Excerpt: The Red Atlantic, by Jace Weaver

Leif Erikson sighted the northern coast of North America in approximately 1000 C.E., calling it Vinland. Shortly thereafter, around 1003, the Vikings founded a settlement in present-day L’Anse aux Meadows, Newfoundland. They encountered “Red Indians” (as distinguished from the Inuit), whom they called skrælings, an archaic word of uncertain meaning but commonly assumed to mean something like “wretches.” These meetings are recorded in the Icelandic sagas.

Excerpt: Ain’t Got No Home, by Erin Royston Battat

Yet a closer inspection of the Scottsboro case reveals how complicated was the relationship between African Americans and the Communist Party in the 1930s. The CP championed the working-class and unemployed masses, but these were precisely the people who had terrorized the black boys on the train, falsely accused them of rape, and would have lynched them without the governor’s intervention. Antilynching activists, on one hand, and labor defenders, on the other, relied on diametrically opposed conceptions of the populist masses and the law. Whereas the antilynching movement called for the rule of law to quell mob hysteria, labor defense stood up for workers against a prejudicial legal system. These opposing views posed a challenge to the CP in attracting black members and sympathizers. While communists prophesied a future revolution led by an international proletariat, the most visible form of proletarian collective action in the South, according to some skeptical observers at the time, was the lynch mob.

Excerpt: Island Queens and Mission Wives, by Jennifer Thigpen

Thigpen describes the voyage of New England missionaries to Hawai’i and the political shifts occurring on the island that signaled the powerful role women would play in the cultural interactions that lay ahead.

Excerpt: Framing Chief Leschi, by Lisa Blee

In this excerpt, Lisa Blee examines how the war in Iraq informed the Historical Court of Justice’s decision to exonerate Chief Leschi 150 years later.

Excerpt: Common Threads, by Sally Dwyer-McNulty

In this excerpt from Common Threads by Sally Dwyer-McNulty, she explains the difficulty for women religious to assimilate into broader American culture and fashion.

Excerpt: Talkin’ Tar Heel, by Walt Wolfram and Jeffrey Reaser

A worker in the Bank of America Corporate Center in Charlotte who asks you to “mash the button” for the elevator or to “he’p him tote the computer right yonder” would get a quizzical look or a patronizing chuckle for “talking country” in the towering edifice representing the second-largest financial center in the United States. But those who react in condescension may not realize that this way of speaking was the dialect norm in the city just a couple of generations ago—and probably in the residential home that once stood on this site. As one elderly Charlotte resident, born in 1919, recalled: “I remember when Discovery Place was just a little neighborhood store.”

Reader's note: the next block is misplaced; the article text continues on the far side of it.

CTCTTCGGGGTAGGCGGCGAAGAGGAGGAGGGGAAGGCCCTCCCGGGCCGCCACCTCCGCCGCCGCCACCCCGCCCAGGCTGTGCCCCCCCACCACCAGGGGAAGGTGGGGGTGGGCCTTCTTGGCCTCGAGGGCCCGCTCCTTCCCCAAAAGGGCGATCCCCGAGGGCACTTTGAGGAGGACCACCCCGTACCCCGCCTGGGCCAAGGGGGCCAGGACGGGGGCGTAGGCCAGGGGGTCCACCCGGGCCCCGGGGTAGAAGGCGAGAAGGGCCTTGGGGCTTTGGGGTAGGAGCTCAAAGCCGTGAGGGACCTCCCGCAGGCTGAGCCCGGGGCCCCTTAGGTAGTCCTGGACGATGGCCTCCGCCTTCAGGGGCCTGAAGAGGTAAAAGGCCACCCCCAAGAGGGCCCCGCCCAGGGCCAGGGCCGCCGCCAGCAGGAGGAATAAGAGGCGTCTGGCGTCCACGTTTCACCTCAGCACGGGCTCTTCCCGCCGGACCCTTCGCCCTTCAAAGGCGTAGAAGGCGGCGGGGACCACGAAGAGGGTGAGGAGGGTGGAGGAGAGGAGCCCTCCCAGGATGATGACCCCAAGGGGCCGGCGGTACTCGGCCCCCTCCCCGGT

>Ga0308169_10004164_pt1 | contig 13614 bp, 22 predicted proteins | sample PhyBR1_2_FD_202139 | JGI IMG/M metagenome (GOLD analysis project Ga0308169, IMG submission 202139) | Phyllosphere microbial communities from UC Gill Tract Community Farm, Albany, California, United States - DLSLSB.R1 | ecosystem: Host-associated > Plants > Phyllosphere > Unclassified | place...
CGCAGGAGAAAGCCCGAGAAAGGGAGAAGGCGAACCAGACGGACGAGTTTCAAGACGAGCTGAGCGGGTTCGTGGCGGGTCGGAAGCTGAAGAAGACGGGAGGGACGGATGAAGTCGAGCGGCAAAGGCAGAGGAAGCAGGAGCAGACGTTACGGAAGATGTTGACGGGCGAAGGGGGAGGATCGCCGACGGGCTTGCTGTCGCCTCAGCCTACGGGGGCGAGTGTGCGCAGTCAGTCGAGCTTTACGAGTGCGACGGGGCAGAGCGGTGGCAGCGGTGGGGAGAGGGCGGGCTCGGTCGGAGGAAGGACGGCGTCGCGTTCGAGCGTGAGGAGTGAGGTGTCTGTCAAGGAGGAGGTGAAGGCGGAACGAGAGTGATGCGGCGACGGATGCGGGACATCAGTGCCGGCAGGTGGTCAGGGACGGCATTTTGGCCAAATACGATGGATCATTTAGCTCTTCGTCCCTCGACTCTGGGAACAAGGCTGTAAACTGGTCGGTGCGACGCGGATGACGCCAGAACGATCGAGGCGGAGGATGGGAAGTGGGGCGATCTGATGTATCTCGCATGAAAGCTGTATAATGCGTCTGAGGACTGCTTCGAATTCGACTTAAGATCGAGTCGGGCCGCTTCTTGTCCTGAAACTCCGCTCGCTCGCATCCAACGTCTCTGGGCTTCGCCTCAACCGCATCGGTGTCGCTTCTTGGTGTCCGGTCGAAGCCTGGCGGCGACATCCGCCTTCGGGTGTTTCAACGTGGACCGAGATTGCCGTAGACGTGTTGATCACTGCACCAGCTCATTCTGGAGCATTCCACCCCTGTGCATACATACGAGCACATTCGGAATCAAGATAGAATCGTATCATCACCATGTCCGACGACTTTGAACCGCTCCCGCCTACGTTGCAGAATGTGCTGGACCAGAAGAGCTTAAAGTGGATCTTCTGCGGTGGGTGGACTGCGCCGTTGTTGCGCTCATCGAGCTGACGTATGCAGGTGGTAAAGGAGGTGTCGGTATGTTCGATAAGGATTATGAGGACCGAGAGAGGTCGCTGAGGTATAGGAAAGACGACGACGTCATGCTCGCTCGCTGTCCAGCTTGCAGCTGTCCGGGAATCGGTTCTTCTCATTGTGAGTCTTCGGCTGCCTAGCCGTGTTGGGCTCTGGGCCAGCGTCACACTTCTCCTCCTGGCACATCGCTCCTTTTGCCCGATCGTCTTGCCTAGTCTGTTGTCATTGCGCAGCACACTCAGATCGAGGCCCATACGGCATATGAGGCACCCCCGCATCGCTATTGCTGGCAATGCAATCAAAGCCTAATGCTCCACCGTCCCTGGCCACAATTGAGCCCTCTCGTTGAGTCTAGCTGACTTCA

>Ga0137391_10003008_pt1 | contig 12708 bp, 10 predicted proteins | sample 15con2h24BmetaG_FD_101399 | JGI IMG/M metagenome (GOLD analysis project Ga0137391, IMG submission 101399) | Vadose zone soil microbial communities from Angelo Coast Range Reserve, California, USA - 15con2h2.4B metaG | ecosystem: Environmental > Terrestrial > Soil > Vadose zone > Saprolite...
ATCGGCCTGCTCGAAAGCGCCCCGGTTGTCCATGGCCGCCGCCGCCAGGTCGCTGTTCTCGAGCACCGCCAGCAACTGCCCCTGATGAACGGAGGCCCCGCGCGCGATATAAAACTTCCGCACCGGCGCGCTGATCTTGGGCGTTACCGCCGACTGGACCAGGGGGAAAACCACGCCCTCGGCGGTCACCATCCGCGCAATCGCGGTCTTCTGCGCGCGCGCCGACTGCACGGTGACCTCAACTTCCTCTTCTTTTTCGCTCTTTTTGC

Excerpt: The Indicted South, by Angie Maxwell

Many white southerners were particularly concerned with the way history would present their side of the sectional conflict and how it would judge their advocates, such as Bryan. Thus controlling, in some way, what children were taught in schools actually carried a significant sub-agenda.

Excerpt: New Netherland Connections, by Susanah Shaw Romney

Men sailing out from Amsterdam often trusted and relied on their wives above all others. Like all Dutch huysvrouwen, or housewives, maritime women formed essential partnerships with their husbands, and they had detailed knowledge of their seafaring spouses’ interests and personal property.

Excerpt: Choosing the Jesus Way, by Angela Tarango

In this excerpt from Choosing the Jesus Way, Angela Tarango tells the story of Charlie Lee, an American Indian convert to Christianity who embraced both the Indian and Pentecostal parts of his life.

Excerpt: The Making of a Southern Democracy by Tom Eamon

Unlike many white leaders of the time, Sanford was acquainted with many black business and political leaders. He brought Durham bank executive John Wheeler into interracial discussions. Wheeler publicly prodded Sanford to take bolder steps toward integration but also offered vital links to more militant younger people whom Sanford did not know.

Excerpt: Baptized in PCBs, by Ellen Griffith Spears

Monsanto officials shared with industrial customers (at least those who made inquiries) precisely the same knowledge that they pointedly denied in statements to the local news media.

Excerpt: Stories of the South: Race and the Construction of Southern Identity, 1865-1915, by K. Stephen Prince

When it was published in 1852, Harriet Beecher Stowe’s abolitionist novel Uncle Tom’s Cabin quickly became the most inflammatory, explosive, and politically significant literary text of the antebellum period. Adapted to the stage shortly thereafter, Uncle Tom’s Cabin’s moral fervor, emotional power, and iconic characters soon made it a theatrical institution.

Tammy Ingram on the Importance of Roads and the Foundation of the Dixie Highway

At the turn of the 20th century, roads dominated everyday life. They determined where people could and could not travel, as well as whether or not other people, goods, services and even ideas could reach them. Roads dominated conversations around the ballot box and the dinner table, but good roads eluded most Americans and virtually all Southerners

Fred Thompson: Cornbread, Apple, and Sausage Dressing

Recipe for a great side dish for the holidays or any time of year.

Video: Adrian Miller on Soul Food and Red Drink

Video: From his book “Soul Food,” author Adrian Miller reads a selection from the chapter on red drink.